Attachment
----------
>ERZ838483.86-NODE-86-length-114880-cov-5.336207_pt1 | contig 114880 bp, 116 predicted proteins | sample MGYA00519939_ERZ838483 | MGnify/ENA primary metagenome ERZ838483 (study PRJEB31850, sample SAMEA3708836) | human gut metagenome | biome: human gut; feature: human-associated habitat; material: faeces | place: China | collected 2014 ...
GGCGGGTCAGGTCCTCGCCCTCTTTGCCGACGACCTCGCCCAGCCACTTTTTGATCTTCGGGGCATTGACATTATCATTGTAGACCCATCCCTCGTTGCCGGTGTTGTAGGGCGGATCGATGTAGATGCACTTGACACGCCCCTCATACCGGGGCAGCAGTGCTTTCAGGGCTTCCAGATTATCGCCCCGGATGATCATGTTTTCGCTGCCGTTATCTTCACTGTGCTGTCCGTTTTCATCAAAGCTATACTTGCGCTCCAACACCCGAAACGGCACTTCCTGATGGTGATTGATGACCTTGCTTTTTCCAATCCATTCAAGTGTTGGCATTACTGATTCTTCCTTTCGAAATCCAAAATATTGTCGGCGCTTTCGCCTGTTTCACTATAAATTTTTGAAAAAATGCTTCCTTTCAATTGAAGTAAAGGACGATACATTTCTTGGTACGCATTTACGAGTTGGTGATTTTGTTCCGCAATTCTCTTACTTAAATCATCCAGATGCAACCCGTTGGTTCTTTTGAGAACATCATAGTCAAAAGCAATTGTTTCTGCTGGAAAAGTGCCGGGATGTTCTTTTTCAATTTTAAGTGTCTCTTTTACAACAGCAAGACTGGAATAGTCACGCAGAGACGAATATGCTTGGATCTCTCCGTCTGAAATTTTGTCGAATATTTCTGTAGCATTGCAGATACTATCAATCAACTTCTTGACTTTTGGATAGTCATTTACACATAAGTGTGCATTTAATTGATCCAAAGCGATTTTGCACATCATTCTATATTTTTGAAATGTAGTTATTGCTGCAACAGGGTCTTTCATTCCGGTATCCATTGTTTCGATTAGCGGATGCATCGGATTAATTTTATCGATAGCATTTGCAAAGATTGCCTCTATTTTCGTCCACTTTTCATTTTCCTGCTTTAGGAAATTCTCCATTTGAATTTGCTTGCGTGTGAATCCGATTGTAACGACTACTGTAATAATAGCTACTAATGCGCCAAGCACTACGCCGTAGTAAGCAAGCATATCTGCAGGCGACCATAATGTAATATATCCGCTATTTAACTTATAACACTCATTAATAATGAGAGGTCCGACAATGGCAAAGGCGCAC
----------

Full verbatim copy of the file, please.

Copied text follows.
>ERZ838483.86-NODE-86-length-114880-cov-5.336207_pt1 | contig 114880 bp, 116 predicted proteins | sample MGYA00519939_ERZ838483 | MGnify/ENA primary metagenome ERZ838483 (study PRJEB31850, sample SAMEA3708836) | human gut metagenome | biome: human gut; feature: human-associated habitat; material: faeces | place: China | collected 2014 ...
GGCGGGTCAGGTCCTCGCCCTCTTTGCCGACGACCTCGCCCAGCCACTTTTTGATCTTCGGGGCATTGACATTATCATTGTAGACCCATCCCTCGTTGCCGGTGTTGTAGGGCGGATCGATGTAGATGCACTTGACACGCCCCTCATACCGGGGCAGCAGTGCTTTCAGGGCTTCCAGATTATCGCCCCGGATGATCATGTTTTCGCTGCCGTTATCTTCACTGTGCTGTCCGTTTTCATCAAAGCTATACTTGCGCTCCAACACCCGAAACGGCACTTCCTGATGGTGATTGATGACCTTGCTTTTTCCAATCCATTCAAGTGTTGGCATTACTGATTCTTCCTTTCGAAATCCAAAATATTGTCGGCGCTTTCGCCTGTTTCACTATAAATTTTTGAAAAAATGCTTCCTTTCAATTGAAGTAAAGGACGATACATTTCTTGGTACGCATTTACGAGTTGGTGATTTTGTTCCGCAATTCTCTTACTTAAATCATCCAGATGCAACCCGTTGGTTCTTTTGAGAACATCATAGTCAAAAGCAATTGTTTCTGCTGGAAAAGTGCCGGGATGTTCTTTTTCAATTTTAAGTGTCTCTTTTACAACAGCAAGACTGGAATAGTCACGCAGAGACGAATATGCTTGGATCTCTCCGTCTGAAATTTTGTCGAATATTTCTGTAGCATTGCAGATACTATCAATCAACTTCTTGACTTTTGGATAGTCATTTACACATAAGTGTGCATTTAATTGATCCAAAGCGATTTTGCACATCATTCTATATTTTTGAAATGTAGTTATTGCTGCAACAGGGTCTTTCATTCCGGTATCCATTGTTTCGATTAGCGGATGCATCGGATTAATTTTATCGATAGCATTTGCAAAGATTGCCTCTATTTTCGTCCACTTTTCATTTTCCTGCTTTAGGAAATTCTCCATTTGAATTTGCTTGCGTGTGAATCCGATTGTAACGACTACTGTAATAATAGCTACTAATGCGCCAAGCACTACGCCGTAGTAAGCAAGCATATCTGCAGGCGACCATAATGTAATATATCCGCTATTTAACTTATAACACTCATTAATAATGAGAGGTCCGACAATGGCAAAGGCGCAC